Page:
It is by logic that we prove, but by intuition that we discover. To know how to criticize is good, to know how to create is better.

It is by logic we prove. It is by intuition we discover.

There are no solved problems; there are only problems that are more or less solved.

Thus, be it understood, to demonstrate a theorem, it is neither necessary nor even advantageous to know what it means. The geometer might be replaced by the "logic piano" imagined by Stanley Jevons; or, if you choose, a machine might be imagined where the assumptions were put in at one end, while the theorems came out at the other, like the legendary Chicago machine where the pigs go in alive and come out transformed into hams and sausages. No more than these machines need the mathematician know what he does.

When the logician has resolved each demonstration into a host of elementary operations, all of them correct, he will not yet be in possession of the whole reality, that indefinable something that constitutes the unity ... Now pure logic cannot give us this view of the whole; it is to intuition that we must look for it.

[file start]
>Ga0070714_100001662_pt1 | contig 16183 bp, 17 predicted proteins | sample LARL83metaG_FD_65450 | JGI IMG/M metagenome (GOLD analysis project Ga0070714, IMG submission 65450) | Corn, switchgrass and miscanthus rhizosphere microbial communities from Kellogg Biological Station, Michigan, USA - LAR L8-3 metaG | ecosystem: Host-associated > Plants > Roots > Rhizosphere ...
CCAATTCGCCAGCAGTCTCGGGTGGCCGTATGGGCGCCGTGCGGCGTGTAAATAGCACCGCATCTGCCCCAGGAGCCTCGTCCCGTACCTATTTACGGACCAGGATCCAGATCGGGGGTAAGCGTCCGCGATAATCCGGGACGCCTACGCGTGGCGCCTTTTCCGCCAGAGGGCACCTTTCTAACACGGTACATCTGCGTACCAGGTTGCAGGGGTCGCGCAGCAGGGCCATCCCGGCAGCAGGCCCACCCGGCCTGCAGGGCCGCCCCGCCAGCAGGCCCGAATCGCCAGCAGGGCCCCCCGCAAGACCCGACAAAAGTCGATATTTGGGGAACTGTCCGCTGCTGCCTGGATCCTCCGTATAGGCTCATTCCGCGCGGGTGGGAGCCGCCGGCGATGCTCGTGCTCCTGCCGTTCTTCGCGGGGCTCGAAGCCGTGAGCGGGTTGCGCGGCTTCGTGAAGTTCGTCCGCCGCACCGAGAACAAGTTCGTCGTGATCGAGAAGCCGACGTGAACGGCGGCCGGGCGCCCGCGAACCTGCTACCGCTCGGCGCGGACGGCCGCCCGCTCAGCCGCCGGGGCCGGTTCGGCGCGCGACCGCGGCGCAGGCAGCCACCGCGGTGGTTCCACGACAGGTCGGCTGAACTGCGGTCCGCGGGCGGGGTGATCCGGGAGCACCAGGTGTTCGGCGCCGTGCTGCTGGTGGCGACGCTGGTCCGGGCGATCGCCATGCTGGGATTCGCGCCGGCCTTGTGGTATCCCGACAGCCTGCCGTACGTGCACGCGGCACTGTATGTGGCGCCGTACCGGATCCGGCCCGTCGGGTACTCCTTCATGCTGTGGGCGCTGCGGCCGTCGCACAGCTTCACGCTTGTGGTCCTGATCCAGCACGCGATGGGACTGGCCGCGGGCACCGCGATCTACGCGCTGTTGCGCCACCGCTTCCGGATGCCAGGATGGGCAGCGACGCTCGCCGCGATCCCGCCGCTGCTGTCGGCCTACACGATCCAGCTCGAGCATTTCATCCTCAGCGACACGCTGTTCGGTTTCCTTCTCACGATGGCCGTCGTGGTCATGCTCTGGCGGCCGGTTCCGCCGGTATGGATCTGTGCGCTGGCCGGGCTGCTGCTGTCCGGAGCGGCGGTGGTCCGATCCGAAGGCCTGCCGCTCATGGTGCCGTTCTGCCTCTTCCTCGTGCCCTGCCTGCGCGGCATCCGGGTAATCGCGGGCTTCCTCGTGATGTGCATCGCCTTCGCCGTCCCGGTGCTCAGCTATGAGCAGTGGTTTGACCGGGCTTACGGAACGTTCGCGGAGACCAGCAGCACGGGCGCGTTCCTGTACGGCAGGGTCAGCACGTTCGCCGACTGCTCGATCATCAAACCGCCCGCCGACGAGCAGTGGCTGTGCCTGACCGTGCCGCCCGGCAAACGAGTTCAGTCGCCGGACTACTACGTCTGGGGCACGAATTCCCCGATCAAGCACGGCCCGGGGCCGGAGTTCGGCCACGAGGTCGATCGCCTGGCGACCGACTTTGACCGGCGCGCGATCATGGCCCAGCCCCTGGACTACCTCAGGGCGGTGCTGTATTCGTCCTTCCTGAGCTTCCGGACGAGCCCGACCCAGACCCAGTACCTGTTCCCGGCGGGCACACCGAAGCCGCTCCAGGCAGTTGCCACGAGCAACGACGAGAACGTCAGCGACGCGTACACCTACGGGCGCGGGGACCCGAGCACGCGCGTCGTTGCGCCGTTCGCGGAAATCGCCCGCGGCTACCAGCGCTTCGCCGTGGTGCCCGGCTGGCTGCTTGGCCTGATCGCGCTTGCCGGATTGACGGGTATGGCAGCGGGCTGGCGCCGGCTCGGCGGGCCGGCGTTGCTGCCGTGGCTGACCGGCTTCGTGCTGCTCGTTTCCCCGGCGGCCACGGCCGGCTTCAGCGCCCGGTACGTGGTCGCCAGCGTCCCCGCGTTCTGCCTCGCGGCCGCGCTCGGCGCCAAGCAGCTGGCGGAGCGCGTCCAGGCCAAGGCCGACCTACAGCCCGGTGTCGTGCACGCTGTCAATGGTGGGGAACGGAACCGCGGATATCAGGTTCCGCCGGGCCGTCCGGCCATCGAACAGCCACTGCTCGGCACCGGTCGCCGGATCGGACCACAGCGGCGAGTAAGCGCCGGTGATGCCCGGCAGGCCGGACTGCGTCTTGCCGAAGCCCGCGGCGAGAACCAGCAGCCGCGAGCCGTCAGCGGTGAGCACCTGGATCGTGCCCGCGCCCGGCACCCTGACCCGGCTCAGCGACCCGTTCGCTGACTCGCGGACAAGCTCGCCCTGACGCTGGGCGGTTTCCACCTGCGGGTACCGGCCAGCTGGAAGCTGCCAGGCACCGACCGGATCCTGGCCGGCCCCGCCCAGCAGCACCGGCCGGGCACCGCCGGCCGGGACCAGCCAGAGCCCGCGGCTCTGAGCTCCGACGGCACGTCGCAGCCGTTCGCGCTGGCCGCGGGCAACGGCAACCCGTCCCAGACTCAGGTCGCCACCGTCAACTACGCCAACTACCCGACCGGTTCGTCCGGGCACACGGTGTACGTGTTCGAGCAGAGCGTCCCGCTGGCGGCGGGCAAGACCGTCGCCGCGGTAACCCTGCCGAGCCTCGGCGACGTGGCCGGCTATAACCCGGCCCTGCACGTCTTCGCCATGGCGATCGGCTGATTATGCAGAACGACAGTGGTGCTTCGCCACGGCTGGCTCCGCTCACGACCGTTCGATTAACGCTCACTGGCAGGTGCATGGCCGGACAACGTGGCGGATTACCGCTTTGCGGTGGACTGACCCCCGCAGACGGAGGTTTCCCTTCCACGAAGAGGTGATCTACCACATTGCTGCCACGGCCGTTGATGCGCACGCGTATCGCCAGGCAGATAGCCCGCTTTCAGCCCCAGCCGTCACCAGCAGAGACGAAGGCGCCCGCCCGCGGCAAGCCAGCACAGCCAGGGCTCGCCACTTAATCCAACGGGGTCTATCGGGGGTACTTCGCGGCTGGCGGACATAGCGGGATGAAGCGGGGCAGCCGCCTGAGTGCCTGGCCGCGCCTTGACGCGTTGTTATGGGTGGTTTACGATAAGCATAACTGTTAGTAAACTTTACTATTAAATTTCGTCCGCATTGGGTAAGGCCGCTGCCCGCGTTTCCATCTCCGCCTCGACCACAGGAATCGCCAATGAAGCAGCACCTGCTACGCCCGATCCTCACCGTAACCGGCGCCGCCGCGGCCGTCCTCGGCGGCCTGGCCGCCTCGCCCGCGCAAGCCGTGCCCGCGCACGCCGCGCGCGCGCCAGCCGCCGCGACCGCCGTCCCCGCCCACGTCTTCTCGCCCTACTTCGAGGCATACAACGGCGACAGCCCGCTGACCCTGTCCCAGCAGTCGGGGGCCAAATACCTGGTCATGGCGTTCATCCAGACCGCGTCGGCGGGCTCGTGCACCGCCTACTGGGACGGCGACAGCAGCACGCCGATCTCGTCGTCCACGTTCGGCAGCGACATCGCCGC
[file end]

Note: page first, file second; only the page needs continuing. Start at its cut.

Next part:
What is a good definition? For the philosopher or the scientist, it is a definition which applies to all the objects to be defined, and applies only to them; it is that which satisfies the rules of logic. But in education it is not that; it is one that can be understood by the pupils.

A first fact should surprise us, or rather would surprise us if we were not used to it. How does it happen there are people who do not understand mathematics? If mathematics invokes only the rules of logic, such as are accepted by all normal minds...how does it come about that so many persons are here refractory?

Pure logic could never lead us to anything but tautologies; it can create nothing new; not from it alone can any science issue.

Intuition is more important to discovery than logic.

It is with logic that one proves; it is with intuition that one invents.

Logic sometimes makes monsters. For half a century we have seen a mass of bizarre functions which appear to be forced to resemble as little as possible honest functions which serve some purpose.

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